The French foreign minister today said on the radio that he felt stabbed in the back by the Australians. And he said allies don't treat each other that way. You know, France is one of the key allies of Australia, the U.S. and the U.K. in that region. It's been conducting freedom of navigation operations in the South China Sea. It has a presence, and France's deepening defense relationship with Australia was a centerpiece of this. So the cancelation of this deal is a huge blow, both to France's relationship with Australia and the U.S. right now.

CHANG: Well, what is the French view overall on how the U.S. is focusing on China right now?

BEARDSLEY: Well, France and, I would say, most of the EU, they want to work with the U.S. in managing China. But China remains an important trade partner for Europe. So the Europeans, they don't want to get sucked into a U.S.-China battle. I spoke with Benjamin Haddad, director of the Europe Center at the Atlantic Council in Washington, and here's what he said.

BENJAMIN HADDAD: What Europeans are wary about is a form of logic of confrontation taking over in the relationships. So they want to address the concerns they have over China's behavior with allies but are sometimes wary of the rhetoric that they hear coming out of Washington.

CHANG: All right. So it sounds like some of this is about trust in the U.S. generally. And, Frank, Britain, I know, was shaken by America's sudden withdrawal from Afghanistan, but now it's still willing to go along on China. Why is that?

LANGFITT: Well, I think, you know, the anger was very heartfelt that you heard from British lawmakers about a month or so ago. But ultimately, Johnson's very pragmatic. This is Boris Johnson, the prime minister. He wants a good relationship with the U.S., and he knows that the great contest of this era is with China out in East Asia. Here's how Rana Mitter - he runs the China Centre here at the University of Oxford. Here's how he explains it.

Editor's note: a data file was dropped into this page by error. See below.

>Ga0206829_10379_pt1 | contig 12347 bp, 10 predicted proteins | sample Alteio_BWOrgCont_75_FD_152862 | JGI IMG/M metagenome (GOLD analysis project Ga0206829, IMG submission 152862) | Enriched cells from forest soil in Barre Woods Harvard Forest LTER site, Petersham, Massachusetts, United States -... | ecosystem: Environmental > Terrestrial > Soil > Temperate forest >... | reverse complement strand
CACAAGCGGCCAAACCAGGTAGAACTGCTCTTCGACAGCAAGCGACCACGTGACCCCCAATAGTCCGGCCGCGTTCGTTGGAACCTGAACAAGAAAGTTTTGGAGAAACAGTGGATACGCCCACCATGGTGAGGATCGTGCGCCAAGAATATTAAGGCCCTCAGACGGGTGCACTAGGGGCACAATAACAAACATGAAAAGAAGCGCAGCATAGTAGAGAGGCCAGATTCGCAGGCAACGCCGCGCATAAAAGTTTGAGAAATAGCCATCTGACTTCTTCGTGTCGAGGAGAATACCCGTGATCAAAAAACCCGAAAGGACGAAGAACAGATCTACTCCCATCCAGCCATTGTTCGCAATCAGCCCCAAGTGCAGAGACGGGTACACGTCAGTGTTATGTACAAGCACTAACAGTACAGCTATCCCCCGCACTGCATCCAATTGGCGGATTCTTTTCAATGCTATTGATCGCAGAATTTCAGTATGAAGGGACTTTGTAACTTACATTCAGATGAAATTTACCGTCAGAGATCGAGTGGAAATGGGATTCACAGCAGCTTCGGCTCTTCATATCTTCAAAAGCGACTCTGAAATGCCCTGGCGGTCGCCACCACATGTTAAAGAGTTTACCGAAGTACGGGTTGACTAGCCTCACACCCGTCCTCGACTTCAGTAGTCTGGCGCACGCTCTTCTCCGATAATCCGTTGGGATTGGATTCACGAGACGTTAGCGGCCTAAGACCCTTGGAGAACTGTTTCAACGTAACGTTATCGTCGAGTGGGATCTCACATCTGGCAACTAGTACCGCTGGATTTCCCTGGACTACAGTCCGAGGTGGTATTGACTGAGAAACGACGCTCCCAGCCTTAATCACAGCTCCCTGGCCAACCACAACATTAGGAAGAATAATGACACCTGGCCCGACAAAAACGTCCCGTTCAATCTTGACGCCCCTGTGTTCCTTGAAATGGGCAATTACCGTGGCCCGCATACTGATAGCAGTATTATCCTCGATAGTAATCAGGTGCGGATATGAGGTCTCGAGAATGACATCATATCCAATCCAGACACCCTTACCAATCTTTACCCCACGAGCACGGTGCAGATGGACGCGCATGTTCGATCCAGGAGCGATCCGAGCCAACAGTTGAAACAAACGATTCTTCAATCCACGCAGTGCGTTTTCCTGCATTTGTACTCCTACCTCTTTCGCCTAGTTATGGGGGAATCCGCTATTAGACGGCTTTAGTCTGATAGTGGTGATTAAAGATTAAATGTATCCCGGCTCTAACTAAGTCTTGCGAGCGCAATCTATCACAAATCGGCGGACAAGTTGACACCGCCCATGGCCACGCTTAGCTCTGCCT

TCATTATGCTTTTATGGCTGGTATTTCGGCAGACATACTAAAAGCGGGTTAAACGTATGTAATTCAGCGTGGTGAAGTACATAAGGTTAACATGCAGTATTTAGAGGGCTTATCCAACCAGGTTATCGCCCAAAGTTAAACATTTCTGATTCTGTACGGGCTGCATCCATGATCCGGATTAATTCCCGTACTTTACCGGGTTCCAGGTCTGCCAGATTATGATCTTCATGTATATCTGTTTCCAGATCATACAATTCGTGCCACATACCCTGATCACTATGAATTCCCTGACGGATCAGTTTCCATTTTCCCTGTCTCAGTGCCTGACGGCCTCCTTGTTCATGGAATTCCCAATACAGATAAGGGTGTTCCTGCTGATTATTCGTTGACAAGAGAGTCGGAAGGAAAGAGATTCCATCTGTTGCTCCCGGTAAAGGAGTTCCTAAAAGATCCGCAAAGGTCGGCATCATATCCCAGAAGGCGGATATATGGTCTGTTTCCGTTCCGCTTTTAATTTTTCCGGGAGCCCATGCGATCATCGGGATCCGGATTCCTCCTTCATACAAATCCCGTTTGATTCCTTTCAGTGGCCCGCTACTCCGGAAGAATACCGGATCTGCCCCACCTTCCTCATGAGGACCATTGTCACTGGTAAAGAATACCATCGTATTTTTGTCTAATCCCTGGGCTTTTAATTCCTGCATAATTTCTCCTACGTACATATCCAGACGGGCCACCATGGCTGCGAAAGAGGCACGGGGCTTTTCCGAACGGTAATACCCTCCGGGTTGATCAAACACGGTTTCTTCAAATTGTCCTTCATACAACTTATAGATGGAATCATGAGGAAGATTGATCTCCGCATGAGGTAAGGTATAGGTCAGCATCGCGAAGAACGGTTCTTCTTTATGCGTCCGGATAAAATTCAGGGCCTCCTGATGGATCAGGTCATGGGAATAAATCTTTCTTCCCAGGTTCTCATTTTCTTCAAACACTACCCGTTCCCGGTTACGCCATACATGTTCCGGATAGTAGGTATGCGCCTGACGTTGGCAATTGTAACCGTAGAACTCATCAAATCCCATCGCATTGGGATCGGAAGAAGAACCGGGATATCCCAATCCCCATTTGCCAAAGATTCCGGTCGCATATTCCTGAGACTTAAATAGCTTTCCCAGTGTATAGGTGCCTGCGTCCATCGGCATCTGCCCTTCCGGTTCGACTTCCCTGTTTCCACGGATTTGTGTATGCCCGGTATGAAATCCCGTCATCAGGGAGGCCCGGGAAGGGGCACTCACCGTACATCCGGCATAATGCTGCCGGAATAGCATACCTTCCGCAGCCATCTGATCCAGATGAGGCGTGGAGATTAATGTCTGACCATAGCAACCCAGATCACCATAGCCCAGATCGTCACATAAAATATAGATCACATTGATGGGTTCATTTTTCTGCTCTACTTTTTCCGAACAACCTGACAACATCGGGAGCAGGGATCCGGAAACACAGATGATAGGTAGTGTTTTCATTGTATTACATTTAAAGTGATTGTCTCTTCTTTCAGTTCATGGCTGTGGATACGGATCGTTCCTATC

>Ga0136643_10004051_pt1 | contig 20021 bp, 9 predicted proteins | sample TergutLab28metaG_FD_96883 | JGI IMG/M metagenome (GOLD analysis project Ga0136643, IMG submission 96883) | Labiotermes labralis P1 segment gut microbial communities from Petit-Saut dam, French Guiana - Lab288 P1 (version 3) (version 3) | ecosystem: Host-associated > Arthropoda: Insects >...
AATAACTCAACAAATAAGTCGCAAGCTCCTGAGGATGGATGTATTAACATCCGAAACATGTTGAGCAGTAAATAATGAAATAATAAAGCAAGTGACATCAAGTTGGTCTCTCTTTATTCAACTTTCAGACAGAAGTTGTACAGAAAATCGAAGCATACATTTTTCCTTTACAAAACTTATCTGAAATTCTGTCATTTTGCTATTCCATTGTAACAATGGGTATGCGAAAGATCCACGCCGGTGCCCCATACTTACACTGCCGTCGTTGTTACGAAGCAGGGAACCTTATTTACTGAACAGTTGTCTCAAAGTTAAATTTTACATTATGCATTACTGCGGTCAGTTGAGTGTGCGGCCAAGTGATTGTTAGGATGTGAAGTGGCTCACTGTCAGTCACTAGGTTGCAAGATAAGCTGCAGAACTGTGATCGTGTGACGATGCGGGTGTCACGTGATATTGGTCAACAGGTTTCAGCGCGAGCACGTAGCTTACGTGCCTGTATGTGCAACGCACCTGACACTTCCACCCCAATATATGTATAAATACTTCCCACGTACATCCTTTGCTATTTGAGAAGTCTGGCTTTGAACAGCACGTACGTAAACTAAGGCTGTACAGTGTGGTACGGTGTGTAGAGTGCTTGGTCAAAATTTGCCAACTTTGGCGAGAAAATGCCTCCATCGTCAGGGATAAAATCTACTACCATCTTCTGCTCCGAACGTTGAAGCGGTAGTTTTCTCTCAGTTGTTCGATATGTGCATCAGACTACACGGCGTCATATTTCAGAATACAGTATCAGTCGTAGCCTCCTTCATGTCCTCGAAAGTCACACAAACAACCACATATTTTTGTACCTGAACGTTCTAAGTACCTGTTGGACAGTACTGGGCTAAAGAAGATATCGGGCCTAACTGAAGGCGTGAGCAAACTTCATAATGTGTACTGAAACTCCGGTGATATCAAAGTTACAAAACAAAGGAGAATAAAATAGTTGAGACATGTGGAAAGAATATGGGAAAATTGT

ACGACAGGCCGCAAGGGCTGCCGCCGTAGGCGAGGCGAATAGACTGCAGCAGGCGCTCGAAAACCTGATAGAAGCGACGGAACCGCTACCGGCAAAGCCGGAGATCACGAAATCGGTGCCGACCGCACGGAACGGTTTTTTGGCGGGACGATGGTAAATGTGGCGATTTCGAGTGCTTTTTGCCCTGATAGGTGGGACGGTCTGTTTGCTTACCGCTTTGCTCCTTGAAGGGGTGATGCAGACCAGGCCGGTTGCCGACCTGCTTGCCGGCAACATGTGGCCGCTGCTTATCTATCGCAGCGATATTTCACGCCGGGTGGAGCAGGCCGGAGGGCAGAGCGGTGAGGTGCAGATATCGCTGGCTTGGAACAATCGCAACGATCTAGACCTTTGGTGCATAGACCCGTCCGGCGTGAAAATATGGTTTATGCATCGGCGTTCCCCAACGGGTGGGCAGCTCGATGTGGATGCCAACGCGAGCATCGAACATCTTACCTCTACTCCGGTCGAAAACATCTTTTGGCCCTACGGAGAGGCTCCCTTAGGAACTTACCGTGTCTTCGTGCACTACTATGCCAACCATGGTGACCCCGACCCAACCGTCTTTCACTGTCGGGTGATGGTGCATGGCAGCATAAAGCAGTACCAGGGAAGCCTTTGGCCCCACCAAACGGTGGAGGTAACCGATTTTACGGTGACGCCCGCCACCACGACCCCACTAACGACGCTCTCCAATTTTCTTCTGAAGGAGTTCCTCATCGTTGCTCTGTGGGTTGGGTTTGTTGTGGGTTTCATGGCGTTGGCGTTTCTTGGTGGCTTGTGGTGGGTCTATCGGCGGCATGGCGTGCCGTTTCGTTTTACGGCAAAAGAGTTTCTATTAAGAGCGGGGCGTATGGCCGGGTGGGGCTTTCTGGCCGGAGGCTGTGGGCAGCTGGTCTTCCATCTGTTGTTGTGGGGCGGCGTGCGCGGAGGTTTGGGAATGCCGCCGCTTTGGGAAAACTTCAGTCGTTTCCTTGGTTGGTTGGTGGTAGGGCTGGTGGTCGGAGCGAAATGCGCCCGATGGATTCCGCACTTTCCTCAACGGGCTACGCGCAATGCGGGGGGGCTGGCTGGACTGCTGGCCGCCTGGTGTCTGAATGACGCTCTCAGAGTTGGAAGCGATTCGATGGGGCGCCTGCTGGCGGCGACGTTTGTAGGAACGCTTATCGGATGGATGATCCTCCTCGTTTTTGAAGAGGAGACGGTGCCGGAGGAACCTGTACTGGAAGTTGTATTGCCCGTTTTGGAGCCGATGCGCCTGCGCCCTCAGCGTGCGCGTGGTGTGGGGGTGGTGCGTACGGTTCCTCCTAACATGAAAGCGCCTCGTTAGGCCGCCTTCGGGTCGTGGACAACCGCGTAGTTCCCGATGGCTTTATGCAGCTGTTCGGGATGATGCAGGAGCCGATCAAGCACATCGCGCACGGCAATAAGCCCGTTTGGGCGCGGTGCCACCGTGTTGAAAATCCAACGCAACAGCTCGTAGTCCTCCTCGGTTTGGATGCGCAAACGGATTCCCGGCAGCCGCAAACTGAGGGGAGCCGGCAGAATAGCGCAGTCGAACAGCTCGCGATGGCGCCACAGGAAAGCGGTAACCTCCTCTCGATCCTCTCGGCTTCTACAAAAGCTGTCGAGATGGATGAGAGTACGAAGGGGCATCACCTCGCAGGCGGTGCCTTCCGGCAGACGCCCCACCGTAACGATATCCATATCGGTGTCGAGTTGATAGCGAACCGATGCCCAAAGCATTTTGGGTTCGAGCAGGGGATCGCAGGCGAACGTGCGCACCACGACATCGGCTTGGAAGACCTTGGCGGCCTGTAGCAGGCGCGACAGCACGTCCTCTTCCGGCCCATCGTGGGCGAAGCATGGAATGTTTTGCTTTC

RANA MITTER: Afghanistan is not at the center of the part of the world that contains a huge amount of the world's economic power. That is the Indo-Pacific region. And in that context, I think you'd actually be hard put to find any kind of wavering or bump in terms of the closer relationship that the U.S., Britain and other allies have had over that area.

CHANG: Well, Eleanor, how would you characterize the way Paris is looking at the U.S.-France relationship right now?

BEARDSLEY: Well, they're just stunned, and it's taken a big dive. You know, it was just a few months ago that Secretary of State Antony Blinken who is fluent in French, grew up in Paris, knows many of the people, the foreign minister, he was here talking about restoring the transatlantic relation and friendship. And, you know, all that seems to have just gone out the window. And the foreign minister said today he was also very preoccupied by the Biden administration's behavior. He said that this unilateral, brutal, unpredictable decision looks a lot like what Trump used to do.

CHANG: Wow. All right. That was NPR's Eleanor Beardsley in Paris and NPR's Frank Langfitt in London. Thank you to both of you.

LANGFITT: Great to talk, Ailsa. Transcript provided by NPR, Copyright NPR.

Eleanor Beardsley began reporting from France for NPR in 2004 as a freelance journalist, following all aspects of French society, politics, economics, culture and gastronomy. Since then, she has steadily worked her way to becoming an integral part of the NPR Europe reporting team.
Frank Langfitt is NPR's London correspondent. He covers the UK and Ireland, as well as stories elsewhere in Europe.